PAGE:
By Mark Azzara
My Dear Friend,
This promises to be an extraordinary TV week. The NBC morning program “Today” will devote the entire week to the positive benefits of faith.
I’m guessing that this interest was sparked in large measure by Lisa Miller’s recent book “The Spiritual Child,” which basically asserts that when there is generational sharing of faith, there are markedly lower levels of stress and fear and much healthier lives for participants.
It’s not just a Christian thing. The same is true for Muslims, Jews, Buddhists, Hindus or whatever other religion you can find. Sharing one’s faith means sharing one’s ideas about the higher purposes of life and acting in ways that reflect those beliefs.
I have no quarrel with the conclusions of Miller’s research but I have just one small problem with the conclusion that many, apparently including those at NBC, are drawing: That faith is the new prescription for a happy life. It isn’t.
Faith is … well, it’s a matter of faith. You don’t believe in doctrines or dogmas or rituals or practices because you want to be angst-free. You believe because you have the sense there is more to life than … well, than life. It’s the belief in a divine being who transcends the limits of the physical world — a divine being who has the right to govern who you are and how you live.
I don’t watch much TV but I’ve occasionally channel-surfed in the morning, and if the drivel I’ve already seen on “Today” is any indication, this new week-long series will be pitched as a way for stressed-out families to find some respite.
I have no quarrel with those who, in the midst of trials, re-examine the possibility that God really exists. I think that’s one reason why God allows trials in our lives: So we can begin to question whether he’s there or not. But Matt Lauer, et al, have this habit of turning everything around so that the focus always is on making the viewer feel good, as if that’s the highest goal in life. It isn’t.
Rather than focusing on faith as the means to live beyond ourselves, I’m guessing that this week of faith-based vignettes will turn out to be observations on how “I” can get something out of faith – how faith can serve me. I fear that faith will be turned into another me-based approach to life.
Yes, there are wonderful personal benefits to a life of faith. But as people grow in their faith they realize that others are equally valuable and that those others deserve the same blessings. When modern-day egocentric Americans hear that, I fear they will abandon the pursuit of faith and discard the long-term value because the shorter-term sacrifice is distasteful.
The self-centeredness of our modern age is the enemy of the other-centeredness of faith. The two cannot coexist. “You cannot serve two masters,” Jesus warns. We have to choose. And, he adds, we will.
Every day when I awake I choose to believe. I choose to pray. I choose to surrender. I choose to be shown where I’m wrong and in conflict with God’s thinking and ways. I choose to be corrected. I choose God not because I am seeking good things for myself but because God has demonstrated his goodness to me so often in so many ways that my desire is to return the favor. That’s also part of what faith is.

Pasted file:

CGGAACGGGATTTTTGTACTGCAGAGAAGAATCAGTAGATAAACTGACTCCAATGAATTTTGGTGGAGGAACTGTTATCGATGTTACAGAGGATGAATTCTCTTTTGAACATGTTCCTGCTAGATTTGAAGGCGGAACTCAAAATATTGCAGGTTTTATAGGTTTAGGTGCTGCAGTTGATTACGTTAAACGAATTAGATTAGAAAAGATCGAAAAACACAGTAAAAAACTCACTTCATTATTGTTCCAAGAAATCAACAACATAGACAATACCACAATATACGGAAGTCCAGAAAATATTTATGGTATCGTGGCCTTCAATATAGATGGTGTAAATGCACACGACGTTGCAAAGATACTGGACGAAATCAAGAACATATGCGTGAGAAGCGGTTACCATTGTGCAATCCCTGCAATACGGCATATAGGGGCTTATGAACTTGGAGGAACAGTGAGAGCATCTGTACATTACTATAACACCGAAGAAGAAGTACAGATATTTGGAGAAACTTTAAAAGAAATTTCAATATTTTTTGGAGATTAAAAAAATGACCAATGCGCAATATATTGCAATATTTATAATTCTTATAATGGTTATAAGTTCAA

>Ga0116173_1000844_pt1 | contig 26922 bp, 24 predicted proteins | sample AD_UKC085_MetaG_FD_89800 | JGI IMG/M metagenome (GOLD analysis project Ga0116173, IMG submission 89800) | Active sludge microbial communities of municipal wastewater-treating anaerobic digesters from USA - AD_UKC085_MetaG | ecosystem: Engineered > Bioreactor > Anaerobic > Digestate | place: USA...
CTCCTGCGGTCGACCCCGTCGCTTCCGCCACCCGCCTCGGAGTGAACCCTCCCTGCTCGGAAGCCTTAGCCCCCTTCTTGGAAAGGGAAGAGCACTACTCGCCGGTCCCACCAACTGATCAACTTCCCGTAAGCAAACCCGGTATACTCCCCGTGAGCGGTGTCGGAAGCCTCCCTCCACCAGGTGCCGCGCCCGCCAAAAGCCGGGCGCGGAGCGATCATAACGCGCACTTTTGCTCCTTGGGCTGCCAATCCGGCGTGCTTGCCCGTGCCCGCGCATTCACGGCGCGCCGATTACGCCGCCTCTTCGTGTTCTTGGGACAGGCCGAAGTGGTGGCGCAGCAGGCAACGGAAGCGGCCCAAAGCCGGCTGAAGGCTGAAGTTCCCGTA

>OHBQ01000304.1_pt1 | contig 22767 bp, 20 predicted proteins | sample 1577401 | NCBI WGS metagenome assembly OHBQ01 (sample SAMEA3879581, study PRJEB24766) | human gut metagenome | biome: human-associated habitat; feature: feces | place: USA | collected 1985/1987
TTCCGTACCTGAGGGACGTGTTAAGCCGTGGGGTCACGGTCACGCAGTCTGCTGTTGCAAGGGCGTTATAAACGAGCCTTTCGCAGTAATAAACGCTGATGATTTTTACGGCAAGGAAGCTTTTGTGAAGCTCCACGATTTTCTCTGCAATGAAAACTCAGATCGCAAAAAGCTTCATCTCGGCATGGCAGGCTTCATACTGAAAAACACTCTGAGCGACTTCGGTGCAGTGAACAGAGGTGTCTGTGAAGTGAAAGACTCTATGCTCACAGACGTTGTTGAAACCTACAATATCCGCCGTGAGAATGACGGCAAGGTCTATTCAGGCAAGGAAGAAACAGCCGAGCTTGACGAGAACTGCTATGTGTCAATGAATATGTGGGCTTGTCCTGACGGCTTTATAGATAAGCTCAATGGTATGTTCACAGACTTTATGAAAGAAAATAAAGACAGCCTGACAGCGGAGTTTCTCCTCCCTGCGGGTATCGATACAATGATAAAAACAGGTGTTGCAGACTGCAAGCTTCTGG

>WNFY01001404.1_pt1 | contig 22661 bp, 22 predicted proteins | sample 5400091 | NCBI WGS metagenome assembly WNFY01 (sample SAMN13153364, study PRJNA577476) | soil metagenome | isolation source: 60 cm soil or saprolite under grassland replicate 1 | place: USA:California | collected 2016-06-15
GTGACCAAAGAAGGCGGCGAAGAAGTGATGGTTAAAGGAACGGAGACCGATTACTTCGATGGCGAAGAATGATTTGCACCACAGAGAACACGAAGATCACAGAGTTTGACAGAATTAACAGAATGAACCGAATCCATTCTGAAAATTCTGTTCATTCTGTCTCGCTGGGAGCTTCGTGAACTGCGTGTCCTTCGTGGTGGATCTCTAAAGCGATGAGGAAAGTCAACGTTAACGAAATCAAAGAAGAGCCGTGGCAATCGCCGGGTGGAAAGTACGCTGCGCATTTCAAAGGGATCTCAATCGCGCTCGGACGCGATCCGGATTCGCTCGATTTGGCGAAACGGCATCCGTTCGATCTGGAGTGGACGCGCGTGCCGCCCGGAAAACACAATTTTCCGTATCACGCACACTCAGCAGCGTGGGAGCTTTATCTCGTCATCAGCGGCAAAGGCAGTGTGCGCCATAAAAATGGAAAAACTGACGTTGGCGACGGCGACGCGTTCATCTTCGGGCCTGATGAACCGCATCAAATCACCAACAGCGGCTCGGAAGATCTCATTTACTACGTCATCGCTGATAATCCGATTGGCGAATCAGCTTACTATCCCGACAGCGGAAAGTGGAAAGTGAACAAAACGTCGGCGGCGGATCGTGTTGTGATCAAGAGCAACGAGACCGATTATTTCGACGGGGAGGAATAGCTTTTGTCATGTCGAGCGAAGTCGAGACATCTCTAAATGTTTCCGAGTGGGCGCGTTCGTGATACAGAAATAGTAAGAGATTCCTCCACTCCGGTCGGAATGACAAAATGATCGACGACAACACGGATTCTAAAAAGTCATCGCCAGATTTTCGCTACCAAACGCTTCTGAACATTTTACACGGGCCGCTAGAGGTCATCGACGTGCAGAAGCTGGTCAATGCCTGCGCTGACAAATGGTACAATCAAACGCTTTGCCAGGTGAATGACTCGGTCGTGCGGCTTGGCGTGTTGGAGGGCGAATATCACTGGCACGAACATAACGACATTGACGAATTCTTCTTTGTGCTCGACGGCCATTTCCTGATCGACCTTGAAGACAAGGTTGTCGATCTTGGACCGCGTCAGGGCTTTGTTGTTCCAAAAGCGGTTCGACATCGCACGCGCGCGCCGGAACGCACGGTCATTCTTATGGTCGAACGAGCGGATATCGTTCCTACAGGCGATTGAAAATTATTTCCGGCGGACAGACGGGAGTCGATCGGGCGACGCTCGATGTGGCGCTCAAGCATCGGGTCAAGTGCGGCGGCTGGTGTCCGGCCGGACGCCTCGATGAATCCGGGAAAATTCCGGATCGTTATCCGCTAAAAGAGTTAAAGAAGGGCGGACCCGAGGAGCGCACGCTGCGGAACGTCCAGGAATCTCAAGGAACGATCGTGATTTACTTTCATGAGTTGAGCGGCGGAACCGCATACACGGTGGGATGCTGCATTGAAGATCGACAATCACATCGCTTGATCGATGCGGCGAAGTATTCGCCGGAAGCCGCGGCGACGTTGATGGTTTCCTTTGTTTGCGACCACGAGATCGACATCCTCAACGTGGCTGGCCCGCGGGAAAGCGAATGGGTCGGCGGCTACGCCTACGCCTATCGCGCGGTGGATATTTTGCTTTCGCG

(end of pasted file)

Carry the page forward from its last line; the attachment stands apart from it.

It would be mean-spirited, selfish and cynical to present faith in a way that focuses on the individual because, as the Rev. Rick Warren put it in one of those great one-liners, “Life is not about you.” This is, in the broadest terms, what Miller concluded on the basis of crunching her numbers.
If the goal of my faith was to get something for myself I wouldn’t be writing this weekly letter to you because I could, I am sure, find a more profitable way to spend my time. But my faith is important to me. Extremely important. And because of that I am taking advantage of this opportunity in the hope that, through my observations, something about my faith will resonate with you and cause you to look into faith more deeply.
That’s the thing about faith that folks at “Today” may have a hard time grasping. They will, I suspect, look at faith while trying to minimize or excise God from the equation. To “get it” means that you conclude God is real and will allow God to affect your life, too. If that’s what the hosts of “Today” conclude, then faith won’t be a one-week deal. It will become a daily part of the show. To see God humbling and transforming the hosts of a show that panders to people’s self-centeredness is … well, let’s just say I’d pay to see that.
All God’s blessings – Mark
Mark Azzara spent 45 years in print journalism, most of them with the Waterbury Republican in Connecticut, where he was a features writer with a special focus on religion at the time of his retirement. He also worked for newspapers in New Haven and Danbury, Conn. At the latter paper, while sports editor, he won a national first-place writing award on college baseball. Azzara also has served as the only admissions recruiter for a small Catholic college in Connecticut and wrote a self-published book on spirituality, “And So Are You.” He is active in his church and facilitates two Christian study groups for men. Azzara grew up in southern California, graduating from Cal State Los Angeles. He holds a master’s degree from the University of Connecticut.